Mr. S. Brennan: I hope to meet soon with the officials and representatives of Dublin Corporation and I will certainly bring the Deputy's concerns to their attention. The more consultation in these matters, the better, but the corporation will have to decide on the extent to which it is practical to do so. It took an open vote on the matter.
The national committee has 408 proposals before it in regard to projects. It has deemed 128 of those to be national and 117 local, and they are being whittled down by the day. Approximately 90 have been closely examined and the view has been taken that they are not particularly  suitable. Approximately 40 are in serious contention and we are beginning to talk to those people and receive presentations. I would like to do that as openly as possible.
Mr. G. Mitchell: Question No. 2 specifically relates to marking the millennium, the birth of Christ, in a way that would be suitable. I am aware this sends shivers down the backs of the so-called liberals in this House who have been tolerated in—
Mr. G. Mitchell: I have been liberal in tolerating different views but we should also tolerate the view of people who want to see a Christian memorial erected. The Minister said there were 408 projects before the millennium committee. If one of those is a proposal to erect a suitable statue to mark the 2000th anniversary of the birth of Christ, will he give proper and fair consideration to the proposal which is supported by a large number of people? We should not lose sight of the fact that this is not just the start of a new century but, for Christians in particular, it is a significant anniversary.
Mr. S. Brennan: That idea is before the committee. I agree with Deputy Mitchell and I have said publicly on a number of occasions that the National Millennium Committee is particularly anxious that we mark the millennium with dignity because, long after the champagne has run out, people should be able to say that we marked it in a suitable fashion. The Christian churches in particular have a strong role to play in that regard. I have had a meeting with Bishop Field, who runs the millennium festivals in Dublin for the Catholic Church, and with Bishop Ryan, who is the chairman of the National Catholic Church Millennium Committee. I have also had a meeting with the religious liaison group of the millennium committee. It is made up of representatives from the different religious organisations and is representative of Muslims, Jews, Catholics, Church of Ireland members, Presbyterians, Methodists and Buddhists. I hope to have a further meeting with that group as soon as possible.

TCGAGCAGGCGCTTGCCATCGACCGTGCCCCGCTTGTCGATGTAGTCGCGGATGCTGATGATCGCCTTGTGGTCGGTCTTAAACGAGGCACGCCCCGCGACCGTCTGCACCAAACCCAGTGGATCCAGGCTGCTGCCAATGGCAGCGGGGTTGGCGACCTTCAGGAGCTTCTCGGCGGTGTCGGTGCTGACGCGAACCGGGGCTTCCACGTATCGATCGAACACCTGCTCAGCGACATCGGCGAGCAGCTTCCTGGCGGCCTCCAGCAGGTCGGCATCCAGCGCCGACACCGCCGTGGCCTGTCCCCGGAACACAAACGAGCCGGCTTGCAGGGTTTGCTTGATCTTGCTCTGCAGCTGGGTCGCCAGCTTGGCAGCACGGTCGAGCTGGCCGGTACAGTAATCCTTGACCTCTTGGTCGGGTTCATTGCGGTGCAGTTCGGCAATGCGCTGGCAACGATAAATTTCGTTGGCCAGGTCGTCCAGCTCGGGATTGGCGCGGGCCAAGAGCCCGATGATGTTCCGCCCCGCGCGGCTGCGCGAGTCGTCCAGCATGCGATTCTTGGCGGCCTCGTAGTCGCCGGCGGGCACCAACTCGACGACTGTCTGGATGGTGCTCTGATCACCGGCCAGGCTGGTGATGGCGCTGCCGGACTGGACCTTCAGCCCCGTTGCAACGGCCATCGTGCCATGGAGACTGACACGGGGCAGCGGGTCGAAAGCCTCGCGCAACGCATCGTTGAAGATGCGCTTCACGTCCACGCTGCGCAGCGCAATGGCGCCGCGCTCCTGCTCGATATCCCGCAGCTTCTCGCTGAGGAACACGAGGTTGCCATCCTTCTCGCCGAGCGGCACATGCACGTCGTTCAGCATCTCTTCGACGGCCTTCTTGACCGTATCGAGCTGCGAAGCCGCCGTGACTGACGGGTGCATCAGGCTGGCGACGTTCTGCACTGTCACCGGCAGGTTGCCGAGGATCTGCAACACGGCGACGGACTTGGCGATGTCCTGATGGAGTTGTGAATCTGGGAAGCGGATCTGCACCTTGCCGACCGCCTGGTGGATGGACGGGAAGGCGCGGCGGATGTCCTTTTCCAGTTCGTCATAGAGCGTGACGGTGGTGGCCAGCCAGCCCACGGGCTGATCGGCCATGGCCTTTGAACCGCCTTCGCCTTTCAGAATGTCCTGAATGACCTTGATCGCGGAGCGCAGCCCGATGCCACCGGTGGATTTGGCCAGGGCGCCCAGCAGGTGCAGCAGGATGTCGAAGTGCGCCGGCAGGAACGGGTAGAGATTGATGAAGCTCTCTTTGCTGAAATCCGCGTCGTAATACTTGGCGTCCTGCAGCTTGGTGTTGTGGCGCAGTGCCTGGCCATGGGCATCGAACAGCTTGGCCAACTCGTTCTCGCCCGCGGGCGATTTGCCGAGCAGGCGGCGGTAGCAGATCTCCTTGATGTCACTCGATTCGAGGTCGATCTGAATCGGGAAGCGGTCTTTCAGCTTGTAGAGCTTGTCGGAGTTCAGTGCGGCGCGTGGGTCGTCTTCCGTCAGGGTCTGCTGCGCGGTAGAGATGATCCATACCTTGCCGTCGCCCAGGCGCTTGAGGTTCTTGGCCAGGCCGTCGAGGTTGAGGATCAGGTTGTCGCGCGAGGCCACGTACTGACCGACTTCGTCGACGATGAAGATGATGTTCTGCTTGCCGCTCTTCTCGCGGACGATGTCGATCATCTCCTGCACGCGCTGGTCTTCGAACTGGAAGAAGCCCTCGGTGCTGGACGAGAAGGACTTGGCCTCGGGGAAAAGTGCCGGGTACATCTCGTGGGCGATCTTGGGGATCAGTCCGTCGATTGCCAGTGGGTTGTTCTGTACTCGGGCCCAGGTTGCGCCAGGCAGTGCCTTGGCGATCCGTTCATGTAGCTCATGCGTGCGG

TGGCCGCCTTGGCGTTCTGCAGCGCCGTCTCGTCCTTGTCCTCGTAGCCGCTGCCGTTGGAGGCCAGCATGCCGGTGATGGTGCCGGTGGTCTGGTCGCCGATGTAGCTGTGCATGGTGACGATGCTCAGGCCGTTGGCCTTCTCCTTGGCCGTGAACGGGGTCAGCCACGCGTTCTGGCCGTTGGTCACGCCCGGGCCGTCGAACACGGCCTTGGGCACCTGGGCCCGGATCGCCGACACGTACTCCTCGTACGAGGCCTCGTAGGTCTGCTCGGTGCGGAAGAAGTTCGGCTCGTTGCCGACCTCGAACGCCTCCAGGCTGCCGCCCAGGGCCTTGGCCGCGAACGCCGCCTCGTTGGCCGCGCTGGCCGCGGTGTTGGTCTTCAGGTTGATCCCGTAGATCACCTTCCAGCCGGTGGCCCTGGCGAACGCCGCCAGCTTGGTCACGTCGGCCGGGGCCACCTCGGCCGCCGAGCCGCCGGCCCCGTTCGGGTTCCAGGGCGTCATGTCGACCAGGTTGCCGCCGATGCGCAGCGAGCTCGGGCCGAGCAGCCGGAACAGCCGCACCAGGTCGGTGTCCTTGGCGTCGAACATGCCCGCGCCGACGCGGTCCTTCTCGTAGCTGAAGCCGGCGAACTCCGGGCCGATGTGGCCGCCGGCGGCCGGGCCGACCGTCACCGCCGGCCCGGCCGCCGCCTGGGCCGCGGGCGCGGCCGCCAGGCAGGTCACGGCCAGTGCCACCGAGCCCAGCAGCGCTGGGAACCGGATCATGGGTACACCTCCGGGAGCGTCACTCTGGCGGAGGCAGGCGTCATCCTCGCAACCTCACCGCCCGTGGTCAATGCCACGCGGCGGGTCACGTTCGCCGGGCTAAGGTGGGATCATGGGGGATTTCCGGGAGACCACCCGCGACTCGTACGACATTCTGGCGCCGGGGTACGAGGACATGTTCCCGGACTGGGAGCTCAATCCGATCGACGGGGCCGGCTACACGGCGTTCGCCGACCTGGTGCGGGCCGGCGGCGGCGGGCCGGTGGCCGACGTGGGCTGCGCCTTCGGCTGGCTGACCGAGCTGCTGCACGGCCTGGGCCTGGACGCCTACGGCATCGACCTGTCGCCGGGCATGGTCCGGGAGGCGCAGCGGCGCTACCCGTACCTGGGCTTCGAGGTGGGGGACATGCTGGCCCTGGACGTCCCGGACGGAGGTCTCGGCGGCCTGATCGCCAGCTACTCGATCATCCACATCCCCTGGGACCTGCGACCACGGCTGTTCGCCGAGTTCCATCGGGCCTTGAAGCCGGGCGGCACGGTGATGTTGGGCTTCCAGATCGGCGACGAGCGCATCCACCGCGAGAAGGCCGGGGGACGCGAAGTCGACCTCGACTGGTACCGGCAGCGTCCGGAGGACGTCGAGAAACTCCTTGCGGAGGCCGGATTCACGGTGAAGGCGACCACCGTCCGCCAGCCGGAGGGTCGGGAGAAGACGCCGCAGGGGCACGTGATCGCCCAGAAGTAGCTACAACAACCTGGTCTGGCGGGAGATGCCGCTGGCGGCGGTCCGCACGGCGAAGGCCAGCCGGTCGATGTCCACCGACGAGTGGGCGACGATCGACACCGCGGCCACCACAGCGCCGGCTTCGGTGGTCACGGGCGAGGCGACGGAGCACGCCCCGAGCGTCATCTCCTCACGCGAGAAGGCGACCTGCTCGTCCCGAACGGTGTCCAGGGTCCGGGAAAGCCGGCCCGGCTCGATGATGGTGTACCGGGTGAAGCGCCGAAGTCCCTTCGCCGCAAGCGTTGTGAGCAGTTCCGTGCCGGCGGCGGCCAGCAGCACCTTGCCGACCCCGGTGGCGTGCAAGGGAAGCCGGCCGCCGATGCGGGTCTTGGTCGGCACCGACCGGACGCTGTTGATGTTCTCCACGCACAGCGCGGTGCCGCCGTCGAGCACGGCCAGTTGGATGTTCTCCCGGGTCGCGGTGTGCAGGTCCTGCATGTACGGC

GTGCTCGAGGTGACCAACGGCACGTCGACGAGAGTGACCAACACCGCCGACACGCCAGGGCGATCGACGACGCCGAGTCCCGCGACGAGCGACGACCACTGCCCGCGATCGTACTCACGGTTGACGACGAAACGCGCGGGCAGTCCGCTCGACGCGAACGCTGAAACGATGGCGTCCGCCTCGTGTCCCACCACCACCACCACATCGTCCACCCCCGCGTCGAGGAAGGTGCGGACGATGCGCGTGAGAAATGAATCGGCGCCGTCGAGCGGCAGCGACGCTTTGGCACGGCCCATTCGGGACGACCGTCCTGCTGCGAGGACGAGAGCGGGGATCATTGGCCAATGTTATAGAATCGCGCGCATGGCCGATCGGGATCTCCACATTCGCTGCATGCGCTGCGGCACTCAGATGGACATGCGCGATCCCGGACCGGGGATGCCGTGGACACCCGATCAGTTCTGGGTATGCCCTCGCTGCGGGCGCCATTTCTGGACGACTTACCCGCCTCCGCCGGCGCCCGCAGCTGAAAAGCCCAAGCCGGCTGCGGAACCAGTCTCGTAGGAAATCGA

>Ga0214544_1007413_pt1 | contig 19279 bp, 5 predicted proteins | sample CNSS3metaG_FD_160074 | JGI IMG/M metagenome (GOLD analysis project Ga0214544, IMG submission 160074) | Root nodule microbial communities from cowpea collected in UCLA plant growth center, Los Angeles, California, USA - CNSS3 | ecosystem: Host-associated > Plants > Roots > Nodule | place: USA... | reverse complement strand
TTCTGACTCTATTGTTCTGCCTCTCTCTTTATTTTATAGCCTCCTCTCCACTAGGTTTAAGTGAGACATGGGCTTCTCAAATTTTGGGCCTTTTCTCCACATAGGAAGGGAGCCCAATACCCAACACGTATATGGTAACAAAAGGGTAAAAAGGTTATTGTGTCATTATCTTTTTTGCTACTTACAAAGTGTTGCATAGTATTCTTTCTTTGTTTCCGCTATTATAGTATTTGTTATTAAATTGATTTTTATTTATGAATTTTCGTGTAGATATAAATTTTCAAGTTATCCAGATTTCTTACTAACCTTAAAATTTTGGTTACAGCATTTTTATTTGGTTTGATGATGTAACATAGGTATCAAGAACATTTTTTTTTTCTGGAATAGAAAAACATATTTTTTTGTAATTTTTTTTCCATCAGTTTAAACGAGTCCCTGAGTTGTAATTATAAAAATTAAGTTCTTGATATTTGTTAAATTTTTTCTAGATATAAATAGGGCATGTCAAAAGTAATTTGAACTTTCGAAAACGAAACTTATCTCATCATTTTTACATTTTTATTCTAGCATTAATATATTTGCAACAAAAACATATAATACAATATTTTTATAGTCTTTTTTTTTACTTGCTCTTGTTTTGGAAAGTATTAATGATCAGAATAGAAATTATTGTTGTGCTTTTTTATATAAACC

Mr. G. Mitchell: I hope as a result of this exchange neither myself nor the Minister are crucified in the Sunday newspapers. I thank the  Minister for his reply and urge him to ensure, without causing offence to other religious groupings, that a suitable and lasting Christian memorial is found to meet the concerns of those advocating it. I would appreciate it if the Minister would confirm he will give that strong and active consideration.
Some years ago there was a major controversy about a magnificent sculpture of Christ the King. Would it not be appropriate for it to be relocated from its relative obscurity to a more central point? The sculpture in question was by Andrew O'Connor and is one of the finest pieces of monumental sculpture in this country. It was put in a place of obscurity because people were afraid of being offended. I join with Deputy Gay Mitchell in asking the Minister if he and his committee will give some consideration to the appropriateness of a Christian memorial for the 2,000th anniversary of the birth of Christ.
Mr. S. Brennan: We have built a very strong working relationship with the various churches. Many meetings have taken place and many more will be held in the coming weeks. The understanding we have with the churches is that we will seek their advice and counsel before we embark on any proposal such as that made by Deputy Roche or Deputy Mitchell, particularly when using taxpayers' money. That will be done only in consultation with the churches.